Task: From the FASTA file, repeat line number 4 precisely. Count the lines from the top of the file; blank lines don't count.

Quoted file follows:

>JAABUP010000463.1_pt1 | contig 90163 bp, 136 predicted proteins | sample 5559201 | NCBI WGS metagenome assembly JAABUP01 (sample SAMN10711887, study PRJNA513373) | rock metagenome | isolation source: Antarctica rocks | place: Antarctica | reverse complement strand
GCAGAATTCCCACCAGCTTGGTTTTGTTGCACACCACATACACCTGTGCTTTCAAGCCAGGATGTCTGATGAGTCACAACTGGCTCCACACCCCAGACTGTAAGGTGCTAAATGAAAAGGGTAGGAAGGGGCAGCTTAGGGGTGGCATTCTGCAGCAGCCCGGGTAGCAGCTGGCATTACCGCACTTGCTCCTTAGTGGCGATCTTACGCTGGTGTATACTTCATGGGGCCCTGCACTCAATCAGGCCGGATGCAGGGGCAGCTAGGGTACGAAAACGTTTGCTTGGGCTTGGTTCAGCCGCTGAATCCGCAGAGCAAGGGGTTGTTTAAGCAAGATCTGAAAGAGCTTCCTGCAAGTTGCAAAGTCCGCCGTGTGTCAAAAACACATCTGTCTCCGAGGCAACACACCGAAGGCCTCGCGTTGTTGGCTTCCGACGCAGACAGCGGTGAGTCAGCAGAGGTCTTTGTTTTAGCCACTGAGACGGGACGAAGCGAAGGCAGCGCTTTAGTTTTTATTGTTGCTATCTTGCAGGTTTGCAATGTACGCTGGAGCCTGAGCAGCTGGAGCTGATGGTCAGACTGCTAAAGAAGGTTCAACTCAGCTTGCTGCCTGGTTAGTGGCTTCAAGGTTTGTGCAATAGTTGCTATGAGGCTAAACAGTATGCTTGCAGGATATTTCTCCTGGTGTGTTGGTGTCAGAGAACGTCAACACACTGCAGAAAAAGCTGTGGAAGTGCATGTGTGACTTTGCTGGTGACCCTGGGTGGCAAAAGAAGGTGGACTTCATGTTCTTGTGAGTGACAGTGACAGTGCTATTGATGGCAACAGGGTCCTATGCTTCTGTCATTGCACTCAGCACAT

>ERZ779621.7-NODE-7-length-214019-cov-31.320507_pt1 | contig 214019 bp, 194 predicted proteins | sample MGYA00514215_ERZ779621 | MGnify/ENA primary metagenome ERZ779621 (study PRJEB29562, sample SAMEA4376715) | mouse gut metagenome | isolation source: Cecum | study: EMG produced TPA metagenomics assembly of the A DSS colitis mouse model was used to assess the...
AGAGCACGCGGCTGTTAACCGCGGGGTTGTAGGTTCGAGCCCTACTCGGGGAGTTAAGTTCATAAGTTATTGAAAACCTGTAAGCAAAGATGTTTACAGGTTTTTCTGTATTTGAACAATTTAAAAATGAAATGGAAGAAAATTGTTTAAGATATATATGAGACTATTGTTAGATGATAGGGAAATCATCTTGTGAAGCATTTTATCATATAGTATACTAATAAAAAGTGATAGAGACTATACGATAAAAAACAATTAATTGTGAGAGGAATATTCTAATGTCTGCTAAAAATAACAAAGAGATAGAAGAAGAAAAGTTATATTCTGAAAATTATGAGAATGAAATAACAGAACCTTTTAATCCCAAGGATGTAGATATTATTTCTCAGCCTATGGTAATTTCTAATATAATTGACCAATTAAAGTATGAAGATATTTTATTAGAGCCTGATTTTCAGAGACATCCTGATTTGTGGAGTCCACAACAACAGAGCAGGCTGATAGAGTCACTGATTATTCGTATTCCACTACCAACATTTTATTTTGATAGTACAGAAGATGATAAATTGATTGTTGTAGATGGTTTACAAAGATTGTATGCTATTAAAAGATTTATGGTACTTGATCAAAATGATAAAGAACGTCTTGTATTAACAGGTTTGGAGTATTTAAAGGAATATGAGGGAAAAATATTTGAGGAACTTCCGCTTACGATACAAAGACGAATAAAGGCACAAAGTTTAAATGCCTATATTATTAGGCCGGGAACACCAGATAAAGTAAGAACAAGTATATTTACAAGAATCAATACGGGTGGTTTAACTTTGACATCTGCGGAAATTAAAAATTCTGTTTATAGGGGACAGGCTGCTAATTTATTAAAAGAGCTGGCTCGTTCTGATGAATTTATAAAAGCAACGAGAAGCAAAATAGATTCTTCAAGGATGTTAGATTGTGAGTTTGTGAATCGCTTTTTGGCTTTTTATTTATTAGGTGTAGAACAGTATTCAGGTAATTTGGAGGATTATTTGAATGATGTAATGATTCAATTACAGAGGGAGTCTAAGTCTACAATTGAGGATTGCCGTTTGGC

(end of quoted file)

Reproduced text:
AGAGCACGCGGCTGTTAACCGCGGGGTTGTAGGTTCGAGCCCTACTCGGGGAGTTAAGTTCATAAGTTATTGAAAACCTGTAAGCAAAGATGTTTACAGGTTTTTCTGTATTTGAACAATTTAAAAATGAAATGGAAGAAAATTGTTTAAGATATATATGAGACTATTGTTAGATGATAGGGAAATCATCTTGTGAAGCATTTTATCATATAGTATACTAATAAAAAGTGATAGAGACTATACGATAAAAAACAATTAATTGTGAGAGGAATATTCTAATGTCTGCTAAAAATAACAAAGAGATAGAAGAAGAAAAGTTATATTCTGAAAATTATGAGAATGAAATAACAGAACCTTTTAATCCCAAGGATGTAGATATTATTTCTCAGCCTATGGTAATTTCTAATATAATTGACCAATTAAAGTATGAAGATATTTTATTAGAGCCTGATTTTCAGAGACATCCTGATTTGTGGAGTCCACAACAACAGAGCAGGCTGATAGAGTCACTGATTATTCGTATTCCACTACCAACATTTTATTTTGATAGTACAGAAGATGATAAATTGATTGTTGTAGATGGTTTACAAAGATTGTATGCTATTAAAAGATTTATGGTACTTGATCAAAATGATAAAGAACGTCTTGTATTAACAGGTTTGGAGTATTTAAAGGAATATGAGGGAAAAATATTTGAGGAACTTCCGCTTACGATACAAAGACGAATAAAGGCACAAAGTTTAAATGCCTATATTATTAGGCCGGGAACACCAGATAAAGTAAGAACAAGTATATTTACAAGAATCAATACGGGTGGTTTAACTTTGACATCTGCGGAAATTAAAAATTCTGTTTATAGGGGACAGGCTGCTAATTTATTAAAAGAGCTGGCTCGTTCTGATGAATTTATAAAAGCAACGAGAAGCAAAATAGATTCTTCAAGGATGTTAGATTGTGAGTTTGTGAATCGCTTTTTGGCTTTTTATTTATTAGGTGTAGAACAGTATTCAGGTAATTTGGAGGATTATTTGAATGATGTAATGATTCAATTACAGAGGGAGTCTAAGTCTACAATTGAGGATTGCCGTTTGGC